Introducing "The Fat Channel"
Next we come to the Fat Channel. Each input and output channel has a blue select button. When any select button is pressed, the Selected Channel display indicates what the Fat Channel will adjust. Essentially, Fat Channel is a single channel strip for all the inputs and outputs on the mixer. Hi-pass filter, phase, gate, compressor, hard limiter and four-band EQ settings for all inputs and outputs are controlled by the Fat Channel. Frequency, Q width and gain are available on each EQ section. Threshold, ratio, attack, release and gain are available in the compressor and gate sections. The Fat Channel also features key filtering.
Comparable to its digital mixer contemporaries, the Fat Channel eliminates the need for a full-featured channel strip on each input channel, but more importantly those same features can be applied to every output as well. For example, I use compression and hard limiting on the main output of the StudioLive before it goes down the line to the network studio. By pressing the select button above the mains fader, all the Fat Channel settings for the main output appear right at my fingertips. Levels for each Fat Channel parameter are displayed on 16-segment LED meters.
Fat Channel adjustments are made with knobs. If, for example, I choose to give the announcer on input channel 5 more compression, I press "select" on channel 5 and make the adjustments in the Fat Channel. Making the Fat Channel available on all inputs and outputs was a well-thought out plan. Imagine the amount of rack space necessary to add outboard processing to all those ins and outs.
Just below the Fat Channel are input channel assignment buttons. Pan, subgroup and mains tell each channel where to appear in the mix. Stereo link allows the user to pair up odd and even channel numbers, which assists in making changes stereo sources. And the copy, load and save buttons allow users to copy Fat Channel and assign settings to another channels, saving a good deal of time.
Storing and saving
The StudioLive features eight LED meters that indicate the selected channel input level, gain reduction and output levels for subgroups and mains. Below these meters is an LCD screen that deals with digital effects settings, and master control. Master control involves storing and recalling presets. This is handy for me each week. Instead of setting up the mixer and trying to get it exact each time, I can recall the scene for football games, and every setting pops right back into place. Below the master control screen are Aux Input A and B adjustments and settings, as well as sections for two-track tape in and out and headphone and monitor level adjustments and routing buttons. A mixture of tape, mains, soloed inputs and FireWire inputs can be sent to the headphone jack and control room output jacks. Talkback mic input attenuation and routing is also below the master control screen. The talkback mic is controlled by a latching talk button and can be routed to aux outputs 1-9 and mains.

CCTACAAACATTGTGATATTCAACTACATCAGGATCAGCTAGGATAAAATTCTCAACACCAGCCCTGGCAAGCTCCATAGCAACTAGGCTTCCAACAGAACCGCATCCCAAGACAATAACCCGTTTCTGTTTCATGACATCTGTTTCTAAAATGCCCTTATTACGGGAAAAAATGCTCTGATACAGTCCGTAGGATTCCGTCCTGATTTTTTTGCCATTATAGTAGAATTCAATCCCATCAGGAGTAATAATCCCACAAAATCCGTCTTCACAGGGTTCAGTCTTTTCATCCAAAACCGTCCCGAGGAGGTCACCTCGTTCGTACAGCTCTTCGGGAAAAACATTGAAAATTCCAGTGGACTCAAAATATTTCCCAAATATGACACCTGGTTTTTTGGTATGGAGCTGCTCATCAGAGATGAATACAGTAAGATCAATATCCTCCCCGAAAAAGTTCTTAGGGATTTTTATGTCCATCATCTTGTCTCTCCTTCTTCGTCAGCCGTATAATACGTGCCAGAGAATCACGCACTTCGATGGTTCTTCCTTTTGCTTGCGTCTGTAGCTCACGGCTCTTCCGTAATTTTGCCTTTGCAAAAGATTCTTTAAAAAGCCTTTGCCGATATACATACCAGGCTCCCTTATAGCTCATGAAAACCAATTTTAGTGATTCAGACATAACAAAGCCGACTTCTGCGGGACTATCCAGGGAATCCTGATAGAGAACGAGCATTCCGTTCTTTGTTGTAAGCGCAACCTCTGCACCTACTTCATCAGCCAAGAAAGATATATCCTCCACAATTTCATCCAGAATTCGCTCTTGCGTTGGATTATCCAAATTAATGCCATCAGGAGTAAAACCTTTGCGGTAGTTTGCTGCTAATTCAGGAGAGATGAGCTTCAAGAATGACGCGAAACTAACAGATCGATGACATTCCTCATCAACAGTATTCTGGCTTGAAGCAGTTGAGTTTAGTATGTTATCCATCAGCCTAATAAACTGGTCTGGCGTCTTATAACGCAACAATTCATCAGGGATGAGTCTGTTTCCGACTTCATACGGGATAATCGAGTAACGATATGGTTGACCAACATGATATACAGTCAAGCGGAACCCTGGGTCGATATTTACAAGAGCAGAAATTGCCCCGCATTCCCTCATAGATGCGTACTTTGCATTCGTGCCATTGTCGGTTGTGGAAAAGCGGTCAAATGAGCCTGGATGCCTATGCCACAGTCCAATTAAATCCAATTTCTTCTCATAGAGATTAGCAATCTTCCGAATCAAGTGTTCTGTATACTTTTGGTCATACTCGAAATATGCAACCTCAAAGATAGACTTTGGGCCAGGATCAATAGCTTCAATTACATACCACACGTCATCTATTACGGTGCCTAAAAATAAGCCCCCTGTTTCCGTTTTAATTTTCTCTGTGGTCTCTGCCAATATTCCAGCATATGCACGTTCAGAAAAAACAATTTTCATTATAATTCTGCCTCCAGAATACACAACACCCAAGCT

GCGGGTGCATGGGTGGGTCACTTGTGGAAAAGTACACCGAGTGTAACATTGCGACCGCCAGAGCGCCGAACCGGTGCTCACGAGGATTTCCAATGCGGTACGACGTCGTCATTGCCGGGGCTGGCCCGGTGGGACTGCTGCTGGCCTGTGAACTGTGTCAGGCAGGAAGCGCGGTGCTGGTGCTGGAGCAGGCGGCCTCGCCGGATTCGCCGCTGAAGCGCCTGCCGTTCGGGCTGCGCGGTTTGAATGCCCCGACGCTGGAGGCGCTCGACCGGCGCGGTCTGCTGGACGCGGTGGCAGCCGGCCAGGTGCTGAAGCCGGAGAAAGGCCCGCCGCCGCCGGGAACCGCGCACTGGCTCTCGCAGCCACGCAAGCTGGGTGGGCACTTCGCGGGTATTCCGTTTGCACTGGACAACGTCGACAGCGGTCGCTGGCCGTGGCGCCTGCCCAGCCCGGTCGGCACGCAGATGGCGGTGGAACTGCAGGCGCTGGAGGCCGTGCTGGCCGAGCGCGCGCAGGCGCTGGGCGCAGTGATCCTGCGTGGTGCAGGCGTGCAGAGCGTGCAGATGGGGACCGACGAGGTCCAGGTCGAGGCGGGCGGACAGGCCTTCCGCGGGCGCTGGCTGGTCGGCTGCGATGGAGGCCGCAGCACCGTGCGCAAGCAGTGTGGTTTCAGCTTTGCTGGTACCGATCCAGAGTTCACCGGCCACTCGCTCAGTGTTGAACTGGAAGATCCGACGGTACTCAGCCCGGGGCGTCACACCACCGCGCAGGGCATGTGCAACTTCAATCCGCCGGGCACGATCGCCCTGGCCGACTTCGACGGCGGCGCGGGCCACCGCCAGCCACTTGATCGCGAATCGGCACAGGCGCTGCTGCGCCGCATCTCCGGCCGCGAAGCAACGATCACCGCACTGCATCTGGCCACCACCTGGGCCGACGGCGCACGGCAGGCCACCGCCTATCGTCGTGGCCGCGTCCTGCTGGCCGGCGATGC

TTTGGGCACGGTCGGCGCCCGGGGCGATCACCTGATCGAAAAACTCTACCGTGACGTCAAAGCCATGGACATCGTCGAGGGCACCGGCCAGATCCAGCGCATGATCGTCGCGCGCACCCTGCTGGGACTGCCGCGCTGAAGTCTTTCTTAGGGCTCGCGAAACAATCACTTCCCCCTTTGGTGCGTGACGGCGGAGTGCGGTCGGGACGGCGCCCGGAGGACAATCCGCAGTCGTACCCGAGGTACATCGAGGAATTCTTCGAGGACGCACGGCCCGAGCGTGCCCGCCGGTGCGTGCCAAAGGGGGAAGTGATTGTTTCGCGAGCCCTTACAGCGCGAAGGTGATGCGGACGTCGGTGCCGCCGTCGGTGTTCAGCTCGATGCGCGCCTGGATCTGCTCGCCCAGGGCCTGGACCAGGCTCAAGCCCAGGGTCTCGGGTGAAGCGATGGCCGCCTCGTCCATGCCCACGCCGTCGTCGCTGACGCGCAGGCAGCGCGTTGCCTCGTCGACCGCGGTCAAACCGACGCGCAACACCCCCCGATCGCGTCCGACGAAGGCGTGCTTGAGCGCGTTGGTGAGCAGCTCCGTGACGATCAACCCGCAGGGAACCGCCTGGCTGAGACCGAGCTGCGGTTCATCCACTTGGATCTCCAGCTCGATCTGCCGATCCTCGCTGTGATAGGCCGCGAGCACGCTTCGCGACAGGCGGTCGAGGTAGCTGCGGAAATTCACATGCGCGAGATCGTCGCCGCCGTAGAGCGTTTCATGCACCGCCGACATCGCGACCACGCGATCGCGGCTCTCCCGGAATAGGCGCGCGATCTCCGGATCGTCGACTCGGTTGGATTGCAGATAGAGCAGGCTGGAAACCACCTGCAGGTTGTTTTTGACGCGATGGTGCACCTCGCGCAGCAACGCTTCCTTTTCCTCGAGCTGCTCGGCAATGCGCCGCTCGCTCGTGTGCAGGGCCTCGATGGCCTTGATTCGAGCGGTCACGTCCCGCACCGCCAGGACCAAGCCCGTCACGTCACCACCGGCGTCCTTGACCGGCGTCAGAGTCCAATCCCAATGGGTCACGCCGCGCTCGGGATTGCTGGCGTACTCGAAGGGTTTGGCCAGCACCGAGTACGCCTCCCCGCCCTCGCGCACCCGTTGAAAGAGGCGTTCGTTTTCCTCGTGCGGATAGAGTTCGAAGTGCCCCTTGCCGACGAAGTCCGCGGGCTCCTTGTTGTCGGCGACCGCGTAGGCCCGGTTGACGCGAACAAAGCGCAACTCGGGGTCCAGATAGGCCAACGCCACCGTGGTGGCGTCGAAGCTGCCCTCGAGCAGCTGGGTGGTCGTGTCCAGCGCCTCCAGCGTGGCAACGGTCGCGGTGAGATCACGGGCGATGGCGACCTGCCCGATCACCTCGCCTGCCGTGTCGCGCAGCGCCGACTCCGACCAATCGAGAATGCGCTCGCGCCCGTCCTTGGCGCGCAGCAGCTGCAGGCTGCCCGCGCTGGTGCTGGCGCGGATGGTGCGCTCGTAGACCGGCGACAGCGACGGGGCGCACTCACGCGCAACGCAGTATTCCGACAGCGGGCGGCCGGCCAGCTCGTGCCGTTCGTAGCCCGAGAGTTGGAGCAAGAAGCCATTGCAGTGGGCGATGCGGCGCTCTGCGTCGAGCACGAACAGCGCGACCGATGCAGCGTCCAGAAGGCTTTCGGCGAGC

One other great feature is the GEQ. Individual 31-band graphic equalizers can be turned on for the main outs, aux outs and subgroups. GEQ settings are controlled by the Fat Channel knobs.
Get on the bus and head home
I have barely touched on all the features packed into the PreSonus StudioLive mixers. The small-format layout and simple operation are hard-to-match attributes. Cursory knowledge of mixing consoles provides all the know-how needed to quickly become familiar with the StudioLive. Plus, its construction, non-existent noise floor and premium head amps make it hard to turn down when rough handling and pristine studio audio is in order. From the football field to the recording studio, StudioLive is nearly impossible to beat.
Wygal is the programmer and engineer for Victory FM at Liberty University, Lynchburg, VA.